Red Hat has announced its Red Hat Innovation Award winners this a.m. It’s a process that I was invited to participate in as a judge this year. I got to see all of the raw applications from companies and groups hoping to win recognition for their innovative use of open source technologies. While some of the final winners are the same as what I voted highly, some were not the ones I personally had rated the highest.
I guess I have a slightly different view of innovation than some of the other judges — though not much since I ranked all of the winners highly. But first let’s talk about the winners that I do agree with.
Nortel won in the Delivered Value category. Nortel, which I personally did not know as a Linux user, actually manages some 2,000 machines with Red Hat Network Satellite server. The application that I saw from Nortel wasn’t just a ‘oh we needed a solution then chose Red Hat’ — it was more a case of Nortel had a need and Red Hat created a solution for them.
In a real sense Nortel was among the first users of RHN satellite, which is a solution that thousands of enterprises around the globe rely on. I saw it as a case of a company working with a vendor to solve a problem and the resulting solution truly delivering value. While there were other really good entries in this category, Nortel really stood apart from the rest.
In the creativity category IBM and Raytheon Integrated Defense Systems won for a system they built for the U.S. Navy. Yup Linux is on U.S Naval Warships defending the free world and American interests. The system that Red Hat fits into there (again something that required all kinds of interesting work) is the Zumwalt Total Ship Computing Environment (TSCE).
Now while I voted for IBM/Raytheon, if I recall correctly I had them higher in a different category for awards. The innovative use of open source in a U.S. Navy ship is certainly creative, but it’s also a case in my opinion in which Linux won out against other alternatives. Certainly the U.S. Navy and its subcontractors have built shipwide systems before — in this case they had a real challenge, which Linux was able to solve better than any other solution.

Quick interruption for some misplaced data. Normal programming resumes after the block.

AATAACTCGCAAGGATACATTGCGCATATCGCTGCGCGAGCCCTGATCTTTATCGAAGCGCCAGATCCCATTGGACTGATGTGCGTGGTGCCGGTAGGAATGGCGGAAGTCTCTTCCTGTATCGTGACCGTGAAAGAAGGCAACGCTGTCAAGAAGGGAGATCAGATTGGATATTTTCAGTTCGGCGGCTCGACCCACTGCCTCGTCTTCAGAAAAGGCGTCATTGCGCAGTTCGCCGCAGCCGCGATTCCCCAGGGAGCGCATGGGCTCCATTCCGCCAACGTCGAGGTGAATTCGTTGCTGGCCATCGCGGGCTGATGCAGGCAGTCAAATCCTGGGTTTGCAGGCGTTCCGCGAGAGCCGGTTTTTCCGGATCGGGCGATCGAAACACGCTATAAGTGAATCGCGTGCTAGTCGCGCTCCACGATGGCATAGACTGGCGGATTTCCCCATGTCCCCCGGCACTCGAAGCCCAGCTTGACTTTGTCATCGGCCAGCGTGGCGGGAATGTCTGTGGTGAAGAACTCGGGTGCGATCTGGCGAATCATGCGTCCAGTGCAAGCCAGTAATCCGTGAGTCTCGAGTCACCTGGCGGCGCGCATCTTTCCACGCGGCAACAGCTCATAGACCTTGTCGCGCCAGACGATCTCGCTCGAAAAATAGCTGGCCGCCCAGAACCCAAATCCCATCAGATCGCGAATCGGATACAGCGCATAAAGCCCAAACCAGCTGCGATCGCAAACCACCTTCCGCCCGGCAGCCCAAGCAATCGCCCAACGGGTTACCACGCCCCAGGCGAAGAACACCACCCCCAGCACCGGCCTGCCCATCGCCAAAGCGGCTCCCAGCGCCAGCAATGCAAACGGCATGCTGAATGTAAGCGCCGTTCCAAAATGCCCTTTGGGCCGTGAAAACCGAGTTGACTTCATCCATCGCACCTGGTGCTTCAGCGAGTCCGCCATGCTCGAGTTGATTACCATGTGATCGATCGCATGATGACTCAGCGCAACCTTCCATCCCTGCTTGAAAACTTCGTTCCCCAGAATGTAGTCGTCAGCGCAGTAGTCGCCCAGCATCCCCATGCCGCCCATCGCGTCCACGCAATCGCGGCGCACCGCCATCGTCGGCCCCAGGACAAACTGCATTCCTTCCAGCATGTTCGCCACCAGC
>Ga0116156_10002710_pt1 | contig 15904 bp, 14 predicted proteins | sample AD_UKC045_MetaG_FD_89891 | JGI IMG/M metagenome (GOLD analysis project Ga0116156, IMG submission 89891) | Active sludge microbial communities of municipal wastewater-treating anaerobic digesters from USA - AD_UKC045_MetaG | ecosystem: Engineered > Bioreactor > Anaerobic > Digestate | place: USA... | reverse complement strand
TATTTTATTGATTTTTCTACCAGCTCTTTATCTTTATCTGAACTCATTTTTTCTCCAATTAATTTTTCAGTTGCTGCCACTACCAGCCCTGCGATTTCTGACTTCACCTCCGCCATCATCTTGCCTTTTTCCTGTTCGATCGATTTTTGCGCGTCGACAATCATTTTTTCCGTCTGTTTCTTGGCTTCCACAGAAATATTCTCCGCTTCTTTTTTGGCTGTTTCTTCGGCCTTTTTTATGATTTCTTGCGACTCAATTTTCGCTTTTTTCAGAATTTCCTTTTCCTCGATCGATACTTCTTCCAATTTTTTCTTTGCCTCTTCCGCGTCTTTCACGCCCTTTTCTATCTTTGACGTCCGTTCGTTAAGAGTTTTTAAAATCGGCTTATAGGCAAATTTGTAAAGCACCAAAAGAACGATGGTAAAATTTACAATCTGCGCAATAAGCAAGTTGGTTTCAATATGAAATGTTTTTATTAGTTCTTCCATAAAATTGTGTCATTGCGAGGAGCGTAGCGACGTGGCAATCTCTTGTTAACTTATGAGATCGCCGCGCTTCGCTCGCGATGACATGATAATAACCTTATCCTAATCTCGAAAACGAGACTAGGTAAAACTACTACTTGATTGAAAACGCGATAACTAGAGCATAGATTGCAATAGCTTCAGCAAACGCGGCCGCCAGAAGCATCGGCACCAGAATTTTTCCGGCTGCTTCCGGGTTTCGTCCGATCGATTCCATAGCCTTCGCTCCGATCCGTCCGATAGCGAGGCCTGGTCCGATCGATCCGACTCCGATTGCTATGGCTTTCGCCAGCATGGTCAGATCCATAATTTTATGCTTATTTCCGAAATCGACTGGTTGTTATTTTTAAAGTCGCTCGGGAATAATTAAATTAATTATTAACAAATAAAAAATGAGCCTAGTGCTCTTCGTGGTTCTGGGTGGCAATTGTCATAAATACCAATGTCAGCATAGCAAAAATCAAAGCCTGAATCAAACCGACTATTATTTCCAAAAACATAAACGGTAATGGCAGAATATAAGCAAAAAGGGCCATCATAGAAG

For creativity I was totally blown away by a different submission that didn’t make the final awards.
So wanna know who I had tops in the creativity category? Unfortunately, I don’t think I can name names (right Red Hat? Confidentiality and all that), but I will hint at what the project was doing.
Robots playing soccer.
Cool, eh? Sure a full U.S. Navy ship system is a cool tool, though that’s a more functional sense in my opinion. When I think of creativity I think of creativity in terms of using Linux (or any open source) in a completely different way than anyone has ever thought off before.
So congratulations to the winners — both those who were recognized as winner this year and to those who had awesome submissions this year that I suspect could be winners in the years to come.
It’s always incredibly enlightening to me to see how groups and companies use open source technologies in areas and situations you wouldn’t think off. It’s always interesting to see how problems turn into solutions (and not just the marketing double-talk that we all hear so often — but real-life situation without any b.s.). So thanks Red Hat for inviting me to participate in the process.
(Oh and hey if any other group/vendor/org needs a judge, I’m usually happy to help out!)